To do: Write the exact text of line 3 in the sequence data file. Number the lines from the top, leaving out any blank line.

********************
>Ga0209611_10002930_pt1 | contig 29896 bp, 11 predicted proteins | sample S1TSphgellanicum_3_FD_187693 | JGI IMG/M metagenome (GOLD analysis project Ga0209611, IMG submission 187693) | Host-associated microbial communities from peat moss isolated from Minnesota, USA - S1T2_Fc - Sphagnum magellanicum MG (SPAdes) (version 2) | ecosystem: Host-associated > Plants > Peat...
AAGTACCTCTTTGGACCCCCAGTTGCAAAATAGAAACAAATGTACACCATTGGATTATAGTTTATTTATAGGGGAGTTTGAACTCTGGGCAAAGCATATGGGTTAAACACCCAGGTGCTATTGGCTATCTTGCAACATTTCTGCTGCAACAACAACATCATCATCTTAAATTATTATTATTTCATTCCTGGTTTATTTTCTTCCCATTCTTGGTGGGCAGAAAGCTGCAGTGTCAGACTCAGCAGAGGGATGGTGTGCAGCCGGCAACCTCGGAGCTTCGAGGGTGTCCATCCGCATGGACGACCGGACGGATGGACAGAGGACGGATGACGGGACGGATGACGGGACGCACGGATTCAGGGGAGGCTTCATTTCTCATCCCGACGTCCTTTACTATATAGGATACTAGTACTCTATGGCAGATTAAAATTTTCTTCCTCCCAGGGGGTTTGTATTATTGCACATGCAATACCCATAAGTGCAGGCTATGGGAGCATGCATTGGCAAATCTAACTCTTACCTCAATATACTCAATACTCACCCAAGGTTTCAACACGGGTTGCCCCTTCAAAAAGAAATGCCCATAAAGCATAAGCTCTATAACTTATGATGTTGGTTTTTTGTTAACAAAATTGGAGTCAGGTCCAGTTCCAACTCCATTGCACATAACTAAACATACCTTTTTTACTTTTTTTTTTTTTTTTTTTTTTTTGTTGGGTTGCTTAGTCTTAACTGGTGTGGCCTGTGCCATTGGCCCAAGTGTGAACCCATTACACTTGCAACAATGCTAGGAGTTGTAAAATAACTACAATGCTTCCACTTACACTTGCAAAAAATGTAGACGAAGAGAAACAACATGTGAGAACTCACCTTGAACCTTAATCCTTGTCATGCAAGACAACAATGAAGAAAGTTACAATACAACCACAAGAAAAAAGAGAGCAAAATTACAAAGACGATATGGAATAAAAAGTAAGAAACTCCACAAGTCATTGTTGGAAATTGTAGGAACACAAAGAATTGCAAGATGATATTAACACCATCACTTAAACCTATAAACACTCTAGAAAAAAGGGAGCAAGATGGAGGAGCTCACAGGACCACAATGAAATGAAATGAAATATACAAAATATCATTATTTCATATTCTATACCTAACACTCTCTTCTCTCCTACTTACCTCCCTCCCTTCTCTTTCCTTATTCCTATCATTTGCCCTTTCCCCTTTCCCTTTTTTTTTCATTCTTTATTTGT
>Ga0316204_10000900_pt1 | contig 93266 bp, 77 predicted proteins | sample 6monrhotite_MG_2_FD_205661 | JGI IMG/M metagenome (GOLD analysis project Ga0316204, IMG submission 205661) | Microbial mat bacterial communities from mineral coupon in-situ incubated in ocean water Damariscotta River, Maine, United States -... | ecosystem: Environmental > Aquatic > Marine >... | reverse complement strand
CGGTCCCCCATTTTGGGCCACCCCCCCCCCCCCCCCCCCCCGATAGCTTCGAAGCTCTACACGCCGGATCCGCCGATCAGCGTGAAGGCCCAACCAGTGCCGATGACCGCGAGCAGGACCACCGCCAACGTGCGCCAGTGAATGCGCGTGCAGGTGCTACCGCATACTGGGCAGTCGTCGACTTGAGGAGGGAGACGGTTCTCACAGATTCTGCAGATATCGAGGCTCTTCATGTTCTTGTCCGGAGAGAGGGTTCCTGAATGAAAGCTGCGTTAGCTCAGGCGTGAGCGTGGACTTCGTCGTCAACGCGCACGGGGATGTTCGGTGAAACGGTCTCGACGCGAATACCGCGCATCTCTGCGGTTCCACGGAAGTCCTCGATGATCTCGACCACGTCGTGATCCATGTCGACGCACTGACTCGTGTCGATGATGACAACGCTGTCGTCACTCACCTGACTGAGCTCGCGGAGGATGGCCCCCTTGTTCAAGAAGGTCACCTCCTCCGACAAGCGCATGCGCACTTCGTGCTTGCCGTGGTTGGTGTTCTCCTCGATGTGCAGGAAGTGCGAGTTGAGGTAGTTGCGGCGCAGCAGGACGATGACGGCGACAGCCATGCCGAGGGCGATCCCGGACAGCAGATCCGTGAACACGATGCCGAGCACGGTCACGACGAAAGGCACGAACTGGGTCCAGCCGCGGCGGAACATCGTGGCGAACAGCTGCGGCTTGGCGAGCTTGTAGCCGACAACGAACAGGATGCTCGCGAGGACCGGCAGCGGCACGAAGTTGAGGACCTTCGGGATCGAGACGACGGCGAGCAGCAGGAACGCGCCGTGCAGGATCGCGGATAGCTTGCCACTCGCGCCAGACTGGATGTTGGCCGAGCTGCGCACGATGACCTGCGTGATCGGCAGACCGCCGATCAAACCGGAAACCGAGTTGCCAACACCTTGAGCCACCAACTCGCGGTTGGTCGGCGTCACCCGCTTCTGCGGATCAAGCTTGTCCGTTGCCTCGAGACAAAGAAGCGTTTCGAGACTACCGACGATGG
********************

>Ga0316204_10000900_pt1 | contig 93266 bp, 77 predicted proteins | sample 6monrhotite_MG_2_FD_205661 | JGI IMG/M metagenome (GOLD analysis project Ga0316204, IMG submission 205661) | Microbial mat bacterial communities from mineral coupon in-situ incubated in ocean water Damariscotta River, Maine, United States -... | ecosystem: Environmental > Aquatic > Marine >... | reverse complement strand